5. Veronica says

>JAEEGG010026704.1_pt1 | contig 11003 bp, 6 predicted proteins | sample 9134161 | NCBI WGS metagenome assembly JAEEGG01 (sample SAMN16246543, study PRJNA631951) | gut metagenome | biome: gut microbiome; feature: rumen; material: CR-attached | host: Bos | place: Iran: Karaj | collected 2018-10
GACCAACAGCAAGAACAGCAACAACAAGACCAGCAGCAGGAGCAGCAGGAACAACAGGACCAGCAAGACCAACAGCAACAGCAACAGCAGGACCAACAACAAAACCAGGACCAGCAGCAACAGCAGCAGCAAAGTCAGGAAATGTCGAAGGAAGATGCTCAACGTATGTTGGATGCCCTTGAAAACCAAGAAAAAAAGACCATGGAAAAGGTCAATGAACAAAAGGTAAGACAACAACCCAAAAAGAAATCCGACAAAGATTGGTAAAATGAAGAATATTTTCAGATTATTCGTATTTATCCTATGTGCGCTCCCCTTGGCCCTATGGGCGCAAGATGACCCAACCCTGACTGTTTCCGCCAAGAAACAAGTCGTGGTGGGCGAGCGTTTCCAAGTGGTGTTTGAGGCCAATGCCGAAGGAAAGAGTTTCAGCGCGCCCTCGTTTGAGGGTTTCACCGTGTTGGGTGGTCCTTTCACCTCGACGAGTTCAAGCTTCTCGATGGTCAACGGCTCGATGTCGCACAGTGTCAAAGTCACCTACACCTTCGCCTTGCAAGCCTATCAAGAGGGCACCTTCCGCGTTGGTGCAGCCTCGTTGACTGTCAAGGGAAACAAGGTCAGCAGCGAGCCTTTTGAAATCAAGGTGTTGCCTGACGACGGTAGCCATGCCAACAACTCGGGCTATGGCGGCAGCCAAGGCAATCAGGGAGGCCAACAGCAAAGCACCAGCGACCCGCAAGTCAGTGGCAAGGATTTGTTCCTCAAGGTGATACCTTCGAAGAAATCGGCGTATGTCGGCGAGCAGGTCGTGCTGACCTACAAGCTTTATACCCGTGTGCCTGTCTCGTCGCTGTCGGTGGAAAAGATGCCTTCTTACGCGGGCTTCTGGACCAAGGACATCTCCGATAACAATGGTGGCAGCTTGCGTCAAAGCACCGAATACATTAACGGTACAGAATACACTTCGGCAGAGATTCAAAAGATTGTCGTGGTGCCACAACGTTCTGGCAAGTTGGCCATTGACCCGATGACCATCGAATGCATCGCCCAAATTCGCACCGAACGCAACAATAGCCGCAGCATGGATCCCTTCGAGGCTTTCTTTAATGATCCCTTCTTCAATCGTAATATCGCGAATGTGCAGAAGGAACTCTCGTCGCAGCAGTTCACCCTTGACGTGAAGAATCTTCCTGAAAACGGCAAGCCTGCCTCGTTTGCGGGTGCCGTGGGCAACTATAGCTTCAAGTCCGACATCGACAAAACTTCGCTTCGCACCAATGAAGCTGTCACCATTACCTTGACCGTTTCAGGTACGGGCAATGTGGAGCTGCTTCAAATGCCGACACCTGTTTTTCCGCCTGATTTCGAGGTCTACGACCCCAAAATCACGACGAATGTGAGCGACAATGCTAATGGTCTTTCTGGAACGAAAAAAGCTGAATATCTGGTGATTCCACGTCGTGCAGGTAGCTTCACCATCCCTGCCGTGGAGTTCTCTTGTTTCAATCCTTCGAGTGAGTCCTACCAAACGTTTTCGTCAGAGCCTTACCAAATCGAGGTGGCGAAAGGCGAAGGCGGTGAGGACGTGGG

How I shop/dress? Well unfortunately that used to always depend on who was around me. I like accessories; scarves, hats, jewlery, wrist cuffs, my tattoos, my piercings. I am slightly off-beat and love it. I am also pretty trendy, so if boat shoes are becoming popular, I usually grab a pair about a year before they get really big, and typically my friends wont be wearing them, but I don’t care. I like things that are different. The problem is that in the past, my boyfriends would make me feel uncomfortable wearing this slightly different fashion. I remember when I first liked leg warmers when they started coming back. And I wore them out one night and my boyfriend made snide comments about them. He basically told me I looked ridiculous. This hurt….and luckily I dropped him after I came to my senses. But eventually I met my best friend, who 2 years later turned into my boyfriend, and then 2 years after that turned into my husband. He accepts everything about me. And even though he will make jokes about something I wear, I.E. my pink animal hoodie (complete with fur on the head and animal ears), he will also say I look awesome in it. He may not have picked out my fashion sense, but he knows I actually dress well that suits me, and he loves everything about me. Since being with him, I have become more bold in my style, and I am no longer embarrassed to dress more crazy, and rock my awesome accessories! I am more completely me than ever before, and when I try out some new thing in my style I rock it with confidence. It’s sad that it took acceptance from a man for me to be comfortable being me, but man I love him and his acceptance of me! I guess that’s what you get when you actually marry the person who was your best friend for so long before things even became romantic…Oh and I found that I get more compliments now on my fashion than ever before, from even complete strangers, and it’s probably because now I actually stand out in stead of just blending in.